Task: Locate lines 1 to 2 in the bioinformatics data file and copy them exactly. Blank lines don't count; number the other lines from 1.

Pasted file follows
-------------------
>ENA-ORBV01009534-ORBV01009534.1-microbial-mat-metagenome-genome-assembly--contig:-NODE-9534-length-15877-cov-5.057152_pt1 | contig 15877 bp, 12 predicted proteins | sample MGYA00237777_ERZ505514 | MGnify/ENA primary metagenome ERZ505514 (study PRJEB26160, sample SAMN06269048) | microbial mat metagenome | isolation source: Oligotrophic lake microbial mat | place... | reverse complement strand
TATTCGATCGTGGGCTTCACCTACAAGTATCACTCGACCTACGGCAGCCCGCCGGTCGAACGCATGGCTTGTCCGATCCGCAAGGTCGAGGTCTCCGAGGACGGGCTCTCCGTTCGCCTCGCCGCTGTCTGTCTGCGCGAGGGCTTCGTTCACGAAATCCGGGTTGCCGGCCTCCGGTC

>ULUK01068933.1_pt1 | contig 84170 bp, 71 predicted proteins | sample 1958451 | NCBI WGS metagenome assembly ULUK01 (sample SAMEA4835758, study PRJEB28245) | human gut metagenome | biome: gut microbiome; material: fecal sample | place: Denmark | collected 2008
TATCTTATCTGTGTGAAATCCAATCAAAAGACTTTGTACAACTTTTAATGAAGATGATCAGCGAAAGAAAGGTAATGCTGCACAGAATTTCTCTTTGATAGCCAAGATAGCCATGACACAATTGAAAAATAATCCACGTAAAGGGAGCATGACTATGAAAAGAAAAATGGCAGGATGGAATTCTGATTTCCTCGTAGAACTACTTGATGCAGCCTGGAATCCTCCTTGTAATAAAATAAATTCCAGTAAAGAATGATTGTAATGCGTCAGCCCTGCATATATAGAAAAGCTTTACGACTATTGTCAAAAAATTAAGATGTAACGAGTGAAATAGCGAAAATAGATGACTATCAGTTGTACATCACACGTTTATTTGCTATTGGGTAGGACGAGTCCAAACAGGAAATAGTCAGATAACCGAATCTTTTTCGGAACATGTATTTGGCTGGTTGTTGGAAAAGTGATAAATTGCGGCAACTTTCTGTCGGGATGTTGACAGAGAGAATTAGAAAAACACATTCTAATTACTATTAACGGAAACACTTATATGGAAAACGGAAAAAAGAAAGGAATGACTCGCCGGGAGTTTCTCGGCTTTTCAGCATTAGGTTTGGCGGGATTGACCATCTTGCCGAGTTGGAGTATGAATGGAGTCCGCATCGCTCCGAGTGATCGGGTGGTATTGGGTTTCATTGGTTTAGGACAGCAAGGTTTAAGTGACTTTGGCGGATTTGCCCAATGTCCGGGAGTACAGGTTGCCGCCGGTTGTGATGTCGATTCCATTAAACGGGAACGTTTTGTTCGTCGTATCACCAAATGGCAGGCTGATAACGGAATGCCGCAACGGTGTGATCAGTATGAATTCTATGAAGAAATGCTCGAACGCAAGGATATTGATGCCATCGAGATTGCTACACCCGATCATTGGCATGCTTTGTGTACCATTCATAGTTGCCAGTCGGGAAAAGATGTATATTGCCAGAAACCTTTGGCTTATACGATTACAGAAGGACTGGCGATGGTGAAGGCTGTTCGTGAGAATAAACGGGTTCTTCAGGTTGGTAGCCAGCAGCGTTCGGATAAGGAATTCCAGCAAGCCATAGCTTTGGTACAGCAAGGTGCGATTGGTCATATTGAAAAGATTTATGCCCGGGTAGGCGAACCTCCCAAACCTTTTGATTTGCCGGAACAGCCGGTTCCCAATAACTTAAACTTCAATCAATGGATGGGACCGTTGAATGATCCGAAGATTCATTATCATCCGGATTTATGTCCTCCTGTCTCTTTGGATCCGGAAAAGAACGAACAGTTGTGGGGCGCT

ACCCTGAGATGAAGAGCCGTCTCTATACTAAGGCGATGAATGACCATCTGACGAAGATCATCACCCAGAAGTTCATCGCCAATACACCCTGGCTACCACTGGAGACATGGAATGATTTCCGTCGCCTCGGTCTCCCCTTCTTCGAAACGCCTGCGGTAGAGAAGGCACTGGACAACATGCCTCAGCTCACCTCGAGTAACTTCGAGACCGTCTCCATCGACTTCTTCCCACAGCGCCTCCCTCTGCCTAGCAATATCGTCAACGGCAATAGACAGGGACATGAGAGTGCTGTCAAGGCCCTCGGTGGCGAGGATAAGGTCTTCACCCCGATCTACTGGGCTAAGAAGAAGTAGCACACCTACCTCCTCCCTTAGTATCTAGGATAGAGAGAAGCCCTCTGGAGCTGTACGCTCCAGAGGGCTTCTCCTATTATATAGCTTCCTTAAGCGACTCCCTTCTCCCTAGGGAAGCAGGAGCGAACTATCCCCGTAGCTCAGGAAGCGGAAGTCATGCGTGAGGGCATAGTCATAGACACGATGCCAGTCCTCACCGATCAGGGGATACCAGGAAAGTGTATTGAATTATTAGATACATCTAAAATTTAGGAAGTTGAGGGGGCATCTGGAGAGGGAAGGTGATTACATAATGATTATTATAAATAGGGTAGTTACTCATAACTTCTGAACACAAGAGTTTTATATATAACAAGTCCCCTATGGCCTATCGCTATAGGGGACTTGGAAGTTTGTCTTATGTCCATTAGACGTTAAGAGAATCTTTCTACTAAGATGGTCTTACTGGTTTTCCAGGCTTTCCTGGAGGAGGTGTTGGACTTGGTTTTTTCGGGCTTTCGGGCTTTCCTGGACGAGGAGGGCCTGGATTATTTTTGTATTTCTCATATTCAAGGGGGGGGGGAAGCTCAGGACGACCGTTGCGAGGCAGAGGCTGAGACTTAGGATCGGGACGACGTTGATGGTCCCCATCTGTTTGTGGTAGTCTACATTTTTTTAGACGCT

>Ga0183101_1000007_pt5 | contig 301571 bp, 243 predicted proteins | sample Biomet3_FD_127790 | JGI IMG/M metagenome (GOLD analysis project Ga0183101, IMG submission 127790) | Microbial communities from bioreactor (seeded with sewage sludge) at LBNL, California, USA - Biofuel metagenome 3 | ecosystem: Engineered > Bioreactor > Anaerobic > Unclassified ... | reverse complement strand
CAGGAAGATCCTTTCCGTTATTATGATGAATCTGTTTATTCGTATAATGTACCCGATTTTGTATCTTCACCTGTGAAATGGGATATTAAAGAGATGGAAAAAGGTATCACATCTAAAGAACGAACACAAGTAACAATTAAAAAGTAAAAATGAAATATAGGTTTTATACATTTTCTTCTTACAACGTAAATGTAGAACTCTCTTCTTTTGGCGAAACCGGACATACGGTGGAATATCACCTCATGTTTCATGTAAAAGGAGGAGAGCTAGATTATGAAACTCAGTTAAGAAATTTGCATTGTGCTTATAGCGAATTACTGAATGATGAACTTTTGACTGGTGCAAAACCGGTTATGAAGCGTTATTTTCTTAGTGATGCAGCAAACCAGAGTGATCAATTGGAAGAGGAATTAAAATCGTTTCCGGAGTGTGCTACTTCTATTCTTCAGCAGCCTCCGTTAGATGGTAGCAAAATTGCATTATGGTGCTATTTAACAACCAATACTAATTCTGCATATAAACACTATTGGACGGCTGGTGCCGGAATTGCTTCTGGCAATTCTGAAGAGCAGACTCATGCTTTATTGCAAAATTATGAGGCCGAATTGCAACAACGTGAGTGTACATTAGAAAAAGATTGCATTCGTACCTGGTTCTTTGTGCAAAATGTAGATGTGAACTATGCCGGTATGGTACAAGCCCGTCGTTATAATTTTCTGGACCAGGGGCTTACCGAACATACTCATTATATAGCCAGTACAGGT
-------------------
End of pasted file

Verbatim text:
>ENA-ORBV01009534-ORBV01009534.1-microbial-mat-metagenome-genome-assembly--contig:-NODE-9534-length-15877-cov-5.057152_pt1 | contig 15877 bp, 12 predicted proteins | sample MGYA00237777_ERZ505514 | MGnify/ENA primary metagenome ERZ505514 (study PRJEB26160, sample SAMN06269048) | microbial mat metagenome | isolation source: Oligotrophic lake microbial mat | place... | reverse complement strand
TATTCGATCGTGGGCTTCACCTACAAGTATCACTCGACCTACGGCAGCCCGCCGGTCGAACGCATGGCTTGTCCGATCCGCAAGGTCGAGGTCTCCGAGGACGGGCTCTCCGTTCGCCTCGCCGCTGTCTGTCTGCGCGAGGGCTTCGTTCACGAAATCCGGGTTGCCGGCCTCCGGTC